By now, Lee had lost his sister Billie Jean and brothers Bud and Jerry. His parents in Norfork had passed on (Eunice Farrier in 1977 and Lillie Farrier in1985). Peggy and her home in St. Louis had become "home" to him, too. He knew that she and the other sisters were “for” him, that he belonged. They were the Gibson girls. He, too, had started out in this world as a Gibson. Now, he was returning to the Gibsons.

Lee says, “I felt like this reunion was really for me. It felt good to be invited and to be wanted by my family. I am one lucky man to have had two families, two great families. Not everybody can say that, but I can.”

What strikes me most about Lee Farrier is his level of gratitude for family, friends, and events that have occurred in his life. That gratitude, that loyalty, comes through in his storytelling.

Can you imagine it? Lee sits down in a chair, and others move in around him because they know they’ll be welcomed and they’ll hear an interesting story. Sometimes they’ve heard it before, but there’s love in the telling, so they're ready to hear it again.

Not only do Lee’s stories come in narrative form, but he has ways of making his stories memorable. He speaks in his usual voice, making the story visual and personal, and that's what makes the story easy for listeners to relate to. Lee often shares vulnerability and a positive or negative surprise in his stories. This adds to the interest of those listening. His stories are true and come from his memory and heart.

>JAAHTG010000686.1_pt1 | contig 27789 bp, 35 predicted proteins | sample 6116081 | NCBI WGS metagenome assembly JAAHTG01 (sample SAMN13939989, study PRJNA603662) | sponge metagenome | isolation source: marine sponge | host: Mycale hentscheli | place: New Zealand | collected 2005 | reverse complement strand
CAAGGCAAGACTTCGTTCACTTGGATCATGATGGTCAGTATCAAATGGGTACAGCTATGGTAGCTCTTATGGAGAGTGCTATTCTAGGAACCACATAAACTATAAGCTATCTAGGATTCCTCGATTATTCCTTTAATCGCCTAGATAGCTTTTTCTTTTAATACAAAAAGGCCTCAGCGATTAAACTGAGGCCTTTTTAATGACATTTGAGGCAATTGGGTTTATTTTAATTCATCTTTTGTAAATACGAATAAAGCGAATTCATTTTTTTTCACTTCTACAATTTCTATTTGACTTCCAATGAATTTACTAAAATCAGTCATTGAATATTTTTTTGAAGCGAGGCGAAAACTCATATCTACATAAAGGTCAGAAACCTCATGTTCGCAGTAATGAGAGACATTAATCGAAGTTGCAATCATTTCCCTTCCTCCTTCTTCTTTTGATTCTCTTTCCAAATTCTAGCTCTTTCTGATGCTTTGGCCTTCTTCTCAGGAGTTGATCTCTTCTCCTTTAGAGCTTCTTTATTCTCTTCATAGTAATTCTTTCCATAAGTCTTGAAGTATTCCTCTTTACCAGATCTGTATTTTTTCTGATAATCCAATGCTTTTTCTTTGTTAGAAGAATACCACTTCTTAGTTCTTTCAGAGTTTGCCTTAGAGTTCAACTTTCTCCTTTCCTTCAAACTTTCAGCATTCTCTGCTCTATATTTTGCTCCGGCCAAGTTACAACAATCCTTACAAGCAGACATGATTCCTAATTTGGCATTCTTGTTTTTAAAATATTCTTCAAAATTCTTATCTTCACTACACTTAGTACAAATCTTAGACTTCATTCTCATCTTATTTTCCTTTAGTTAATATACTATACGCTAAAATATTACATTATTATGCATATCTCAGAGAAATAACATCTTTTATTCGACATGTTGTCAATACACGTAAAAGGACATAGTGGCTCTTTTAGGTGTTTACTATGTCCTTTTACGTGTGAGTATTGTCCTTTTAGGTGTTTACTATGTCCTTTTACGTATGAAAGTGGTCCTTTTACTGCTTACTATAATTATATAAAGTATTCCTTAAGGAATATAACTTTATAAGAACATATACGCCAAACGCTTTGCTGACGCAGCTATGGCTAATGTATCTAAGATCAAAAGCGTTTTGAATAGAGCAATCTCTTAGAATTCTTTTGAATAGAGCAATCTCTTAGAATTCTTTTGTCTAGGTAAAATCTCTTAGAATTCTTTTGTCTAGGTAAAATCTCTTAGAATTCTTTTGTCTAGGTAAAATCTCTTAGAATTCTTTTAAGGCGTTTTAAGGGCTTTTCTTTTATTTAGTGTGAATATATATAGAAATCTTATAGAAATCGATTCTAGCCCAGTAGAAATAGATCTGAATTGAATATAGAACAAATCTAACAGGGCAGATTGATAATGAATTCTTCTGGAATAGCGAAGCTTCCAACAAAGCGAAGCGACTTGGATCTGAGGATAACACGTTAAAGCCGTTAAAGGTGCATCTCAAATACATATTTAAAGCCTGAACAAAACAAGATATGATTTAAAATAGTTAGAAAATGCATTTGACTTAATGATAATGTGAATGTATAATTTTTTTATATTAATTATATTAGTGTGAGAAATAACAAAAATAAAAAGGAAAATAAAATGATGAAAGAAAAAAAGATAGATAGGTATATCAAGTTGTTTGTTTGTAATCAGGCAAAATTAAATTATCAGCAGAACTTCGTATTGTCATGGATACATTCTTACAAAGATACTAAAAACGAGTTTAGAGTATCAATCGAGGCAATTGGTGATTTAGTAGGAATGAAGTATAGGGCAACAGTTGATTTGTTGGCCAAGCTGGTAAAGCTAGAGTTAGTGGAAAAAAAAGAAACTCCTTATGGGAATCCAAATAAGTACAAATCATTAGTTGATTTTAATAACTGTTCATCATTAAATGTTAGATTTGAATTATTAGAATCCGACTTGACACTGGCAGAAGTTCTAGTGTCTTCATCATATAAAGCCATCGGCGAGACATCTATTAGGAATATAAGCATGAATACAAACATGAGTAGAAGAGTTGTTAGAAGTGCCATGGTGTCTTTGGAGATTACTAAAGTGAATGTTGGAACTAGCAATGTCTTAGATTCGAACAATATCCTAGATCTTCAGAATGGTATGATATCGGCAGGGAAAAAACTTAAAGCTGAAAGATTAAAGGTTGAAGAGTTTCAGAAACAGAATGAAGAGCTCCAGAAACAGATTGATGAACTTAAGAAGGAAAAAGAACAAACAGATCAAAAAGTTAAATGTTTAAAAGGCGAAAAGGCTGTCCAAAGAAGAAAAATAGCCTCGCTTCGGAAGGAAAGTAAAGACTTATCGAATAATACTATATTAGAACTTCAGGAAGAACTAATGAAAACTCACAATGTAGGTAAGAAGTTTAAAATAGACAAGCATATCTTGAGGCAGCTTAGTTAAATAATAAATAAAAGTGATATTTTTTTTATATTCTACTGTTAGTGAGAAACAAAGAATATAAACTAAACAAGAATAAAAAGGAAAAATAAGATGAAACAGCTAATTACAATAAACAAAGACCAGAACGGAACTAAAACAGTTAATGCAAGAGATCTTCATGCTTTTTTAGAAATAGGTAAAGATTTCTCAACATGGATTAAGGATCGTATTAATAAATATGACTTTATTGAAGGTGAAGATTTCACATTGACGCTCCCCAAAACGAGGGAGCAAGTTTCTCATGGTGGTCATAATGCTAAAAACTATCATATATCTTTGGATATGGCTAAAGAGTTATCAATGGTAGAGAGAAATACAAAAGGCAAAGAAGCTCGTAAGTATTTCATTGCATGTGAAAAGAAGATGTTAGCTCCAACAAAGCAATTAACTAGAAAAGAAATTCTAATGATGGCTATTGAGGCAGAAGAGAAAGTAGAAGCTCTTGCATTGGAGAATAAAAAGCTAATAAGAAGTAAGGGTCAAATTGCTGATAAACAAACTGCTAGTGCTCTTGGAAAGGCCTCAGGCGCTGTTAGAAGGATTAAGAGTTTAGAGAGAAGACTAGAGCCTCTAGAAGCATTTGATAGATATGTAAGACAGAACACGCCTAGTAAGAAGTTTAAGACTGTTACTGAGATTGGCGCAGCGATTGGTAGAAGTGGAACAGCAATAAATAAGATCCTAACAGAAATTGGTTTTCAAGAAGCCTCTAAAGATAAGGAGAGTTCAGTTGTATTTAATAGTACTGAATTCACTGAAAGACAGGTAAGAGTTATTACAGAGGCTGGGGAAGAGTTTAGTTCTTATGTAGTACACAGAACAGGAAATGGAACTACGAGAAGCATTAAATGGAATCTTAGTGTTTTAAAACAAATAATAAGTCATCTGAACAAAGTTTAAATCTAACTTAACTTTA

After the reunion was over and Lee had been home with Erma for two days, he called me, knowing I would be interested in the story he was living out. “It had to be the Holy Spirit urging all of us to get together. And I had a little time with Vickie, my sister who is 61 years old. She greeted me at the door by saying, ‘Surprise! I’m your baby sister!’ One surprise after another.”

Peggy told me the reunion was a success in every way. She wants the family to stay close, not get too busy, not drift apart, and reunion was one way to serve that purpose.

I think anticipation is where Lee’s joy comes from. In fact, the concept of "going home" for many is the idea of moving toward joy, whether it be the place where we live, people we love, or the the simple peace that comes from feeling gratitude for all our blessings. If you have a chance to read or listen to Lee’s stories, look for his joy. It’ll be right there in front of you.

God bless,

Pat Durmon

P.S. This is the end of this series of blog posts inspired by Lee Farrier, but it's not the end of his story. I'm sure all of my readers will join me in wishing him well as he continues his adventures of life, love, and family. Along with the photo below of Lee as a child, I hope you'll enjoy some of the photos his family shared with me.

Left to right: Young Lee; sister Billie Jean; brothers Jerry, Bud, and Lee—all grown up!

Billie Jean with her sisters and mother Maude. Left to right: Billie Jean, Debbie, Maude, Jennie, Diane, Sandra, Peggy, Vickie, and Ruby.

Left to right: Peggy, Lee, Debbie, Jennie, Diane, and Maude.

Left to right: Lee, Peggy, Ruby, Diane, Debbie, Bud, and Jerry; Jerry, Lee, and Peggy.

Left to right: Jerry and Lee; Pierce, a new generation.